As an information technology professional, I have been attempting to find different ways to save energy. At my full time job, I manage a center with over 575 computers. That is quite a lot of power. Originally, we had some PCs that were about five years old (from 2003) with the big CRT monitors. In the past few months, I have fully updated all of the computers from those old clunkers to new ones with flat panels. I used a load cord to see how much power they pulled – and together they pull about 94 watts of power even when just first starting up. That is quite a difference from the old CRT and PCs where the CRT by itself pulled that, and the computer pulled up to 120 watts – which fluctuated.
So what other way could you save energy with IT? Well, turn the computers off, of course. At any given point, there may only be 400 of the 575 computers used during the day employee shifts. However, each employee has their own space so all 575 computers are actually used at different points of the day. I found a freeware program online that does exactly what I wanted it to – shut the PCs off after a certain period of idle time. As an example, I have set the program to automatically shut off the computer after a period of an hour of non-use.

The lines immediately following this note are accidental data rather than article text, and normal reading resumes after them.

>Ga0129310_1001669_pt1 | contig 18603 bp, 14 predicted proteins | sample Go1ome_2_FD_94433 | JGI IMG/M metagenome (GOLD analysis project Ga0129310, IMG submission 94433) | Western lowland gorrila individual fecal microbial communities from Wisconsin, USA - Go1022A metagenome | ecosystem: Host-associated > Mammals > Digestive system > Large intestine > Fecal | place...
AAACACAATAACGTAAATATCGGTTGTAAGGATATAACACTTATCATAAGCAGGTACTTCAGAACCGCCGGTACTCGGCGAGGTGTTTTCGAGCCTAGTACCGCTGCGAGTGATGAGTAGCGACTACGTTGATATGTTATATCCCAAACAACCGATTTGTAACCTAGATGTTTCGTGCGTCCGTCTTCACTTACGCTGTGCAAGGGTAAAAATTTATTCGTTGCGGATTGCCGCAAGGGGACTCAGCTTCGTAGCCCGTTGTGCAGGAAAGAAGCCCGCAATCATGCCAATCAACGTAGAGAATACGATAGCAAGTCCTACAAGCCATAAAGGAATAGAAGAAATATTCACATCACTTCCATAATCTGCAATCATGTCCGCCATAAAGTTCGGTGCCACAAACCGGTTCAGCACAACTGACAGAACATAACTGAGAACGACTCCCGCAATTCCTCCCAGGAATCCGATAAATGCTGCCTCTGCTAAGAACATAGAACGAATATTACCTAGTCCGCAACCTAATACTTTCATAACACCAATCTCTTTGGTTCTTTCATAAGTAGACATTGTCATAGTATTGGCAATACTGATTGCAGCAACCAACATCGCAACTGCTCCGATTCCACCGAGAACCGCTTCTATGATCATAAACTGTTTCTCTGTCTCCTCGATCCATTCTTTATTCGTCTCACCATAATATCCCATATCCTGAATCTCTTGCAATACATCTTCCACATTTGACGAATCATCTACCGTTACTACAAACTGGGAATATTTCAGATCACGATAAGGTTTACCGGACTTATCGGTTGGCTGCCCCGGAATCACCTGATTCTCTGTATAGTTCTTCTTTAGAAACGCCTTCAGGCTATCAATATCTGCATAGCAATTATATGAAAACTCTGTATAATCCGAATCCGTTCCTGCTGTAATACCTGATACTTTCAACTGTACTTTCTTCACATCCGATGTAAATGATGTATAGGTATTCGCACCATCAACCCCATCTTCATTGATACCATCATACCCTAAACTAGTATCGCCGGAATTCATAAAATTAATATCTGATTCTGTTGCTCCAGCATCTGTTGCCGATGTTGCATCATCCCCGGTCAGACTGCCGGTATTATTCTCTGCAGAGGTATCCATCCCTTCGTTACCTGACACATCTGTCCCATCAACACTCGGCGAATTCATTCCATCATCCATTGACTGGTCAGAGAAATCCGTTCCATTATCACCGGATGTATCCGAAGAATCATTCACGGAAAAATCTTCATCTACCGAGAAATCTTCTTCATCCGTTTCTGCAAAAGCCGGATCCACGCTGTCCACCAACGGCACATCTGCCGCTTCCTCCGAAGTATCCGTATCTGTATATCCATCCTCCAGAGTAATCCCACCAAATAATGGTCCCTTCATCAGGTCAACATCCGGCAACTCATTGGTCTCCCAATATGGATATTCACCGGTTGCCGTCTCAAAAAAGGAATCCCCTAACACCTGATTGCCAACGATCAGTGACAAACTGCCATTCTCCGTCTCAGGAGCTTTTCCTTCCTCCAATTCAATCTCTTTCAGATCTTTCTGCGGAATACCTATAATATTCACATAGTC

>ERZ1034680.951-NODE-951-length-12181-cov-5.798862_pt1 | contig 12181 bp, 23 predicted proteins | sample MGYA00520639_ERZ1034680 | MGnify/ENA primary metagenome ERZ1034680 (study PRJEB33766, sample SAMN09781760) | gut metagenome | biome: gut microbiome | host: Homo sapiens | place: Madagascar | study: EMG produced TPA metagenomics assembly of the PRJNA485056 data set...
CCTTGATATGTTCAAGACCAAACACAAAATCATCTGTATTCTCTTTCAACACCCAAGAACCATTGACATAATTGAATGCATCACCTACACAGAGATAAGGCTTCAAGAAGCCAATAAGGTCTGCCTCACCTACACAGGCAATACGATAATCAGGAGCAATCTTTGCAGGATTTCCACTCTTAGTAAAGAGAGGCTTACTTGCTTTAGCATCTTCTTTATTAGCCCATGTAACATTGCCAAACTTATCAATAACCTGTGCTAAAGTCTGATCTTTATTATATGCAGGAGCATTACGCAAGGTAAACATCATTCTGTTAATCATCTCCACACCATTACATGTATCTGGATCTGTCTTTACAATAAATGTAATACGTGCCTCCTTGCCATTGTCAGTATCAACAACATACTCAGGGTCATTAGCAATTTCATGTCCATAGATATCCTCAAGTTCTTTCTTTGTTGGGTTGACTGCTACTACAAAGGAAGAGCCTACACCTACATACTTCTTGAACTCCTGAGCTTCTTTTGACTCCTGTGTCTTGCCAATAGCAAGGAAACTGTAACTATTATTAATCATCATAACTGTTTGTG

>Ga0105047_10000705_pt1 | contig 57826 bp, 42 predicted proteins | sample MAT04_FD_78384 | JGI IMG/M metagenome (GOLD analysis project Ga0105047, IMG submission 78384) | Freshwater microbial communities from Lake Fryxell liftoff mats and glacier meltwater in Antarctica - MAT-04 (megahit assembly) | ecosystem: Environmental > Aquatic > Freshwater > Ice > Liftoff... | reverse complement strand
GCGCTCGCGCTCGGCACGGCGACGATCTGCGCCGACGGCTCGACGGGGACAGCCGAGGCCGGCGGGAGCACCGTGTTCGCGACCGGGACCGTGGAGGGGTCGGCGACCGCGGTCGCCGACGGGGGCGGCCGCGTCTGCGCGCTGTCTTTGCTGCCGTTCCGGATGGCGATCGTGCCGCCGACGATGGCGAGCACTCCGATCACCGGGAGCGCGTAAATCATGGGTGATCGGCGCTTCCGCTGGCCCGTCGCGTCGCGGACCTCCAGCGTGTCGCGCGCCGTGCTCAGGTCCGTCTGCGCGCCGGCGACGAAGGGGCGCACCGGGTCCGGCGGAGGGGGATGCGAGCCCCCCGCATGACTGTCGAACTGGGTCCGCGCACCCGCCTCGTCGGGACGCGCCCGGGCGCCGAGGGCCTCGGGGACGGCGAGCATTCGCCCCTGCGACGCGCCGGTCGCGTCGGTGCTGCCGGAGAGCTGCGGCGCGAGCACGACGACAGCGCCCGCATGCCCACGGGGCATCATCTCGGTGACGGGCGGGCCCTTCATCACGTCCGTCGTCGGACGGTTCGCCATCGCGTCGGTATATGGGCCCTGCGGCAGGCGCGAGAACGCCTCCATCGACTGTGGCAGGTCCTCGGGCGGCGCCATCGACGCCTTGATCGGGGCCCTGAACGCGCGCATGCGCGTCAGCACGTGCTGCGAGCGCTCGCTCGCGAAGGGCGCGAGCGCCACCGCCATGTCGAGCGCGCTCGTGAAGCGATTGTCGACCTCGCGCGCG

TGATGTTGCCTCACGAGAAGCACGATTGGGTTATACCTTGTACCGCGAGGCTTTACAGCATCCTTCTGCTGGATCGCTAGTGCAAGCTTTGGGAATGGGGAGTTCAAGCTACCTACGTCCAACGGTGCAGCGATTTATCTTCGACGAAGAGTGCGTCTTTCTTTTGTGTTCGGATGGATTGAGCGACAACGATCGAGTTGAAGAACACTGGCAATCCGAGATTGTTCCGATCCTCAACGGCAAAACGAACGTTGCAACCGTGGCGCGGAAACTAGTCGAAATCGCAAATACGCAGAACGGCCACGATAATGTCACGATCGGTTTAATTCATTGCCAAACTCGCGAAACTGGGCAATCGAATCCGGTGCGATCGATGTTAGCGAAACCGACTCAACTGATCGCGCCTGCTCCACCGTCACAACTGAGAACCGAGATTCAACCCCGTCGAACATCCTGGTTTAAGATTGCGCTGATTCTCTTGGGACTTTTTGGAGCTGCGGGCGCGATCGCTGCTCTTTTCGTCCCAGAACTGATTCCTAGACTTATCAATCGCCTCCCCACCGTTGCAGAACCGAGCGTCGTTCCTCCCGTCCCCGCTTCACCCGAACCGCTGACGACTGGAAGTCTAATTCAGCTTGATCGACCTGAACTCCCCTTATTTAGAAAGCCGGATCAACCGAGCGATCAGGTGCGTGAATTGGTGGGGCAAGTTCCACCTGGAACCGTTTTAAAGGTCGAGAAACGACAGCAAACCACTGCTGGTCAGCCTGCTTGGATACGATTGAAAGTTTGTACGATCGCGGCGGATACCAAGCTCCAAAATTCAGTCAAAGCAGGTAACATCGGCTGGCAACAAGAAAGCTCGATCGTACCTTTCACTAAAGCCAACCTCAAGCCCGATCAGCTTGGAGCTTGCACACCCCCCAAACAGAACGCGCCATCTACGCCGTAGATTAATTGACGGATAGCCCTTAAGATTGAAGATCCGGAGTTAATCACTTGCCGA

So 575 computers on 24 hours a day would consume 1,297 kilowatts per day. Wow, that is a little less than what we use at our house on a monthly basis! Now, lets take an average of 400 computers on for 10 hours a day (8 hour shift plus an hour afterwards for the shutdown to occur). This drops usage down to 375 kilowatts per day. What a huge difference that makes. That is a 71% savings on electric usage from the computers alone in the building.
Could you imagine how much that would save a company on a yearly basis? Lets just say that a kilowatt is 10 cents with all taxes and everything included. Each day, it would cost $129.70 with all computers staying on 24 hours a day. That is $47,340.50 a year just in energy costs for running computers. Now, running an average of 400 computers at only 10 hours a day, it would cost $37.50 a day for energy, or $13,687.50 a year. While this isn't much money to a company, that sure does pay for an employee's salary for a year!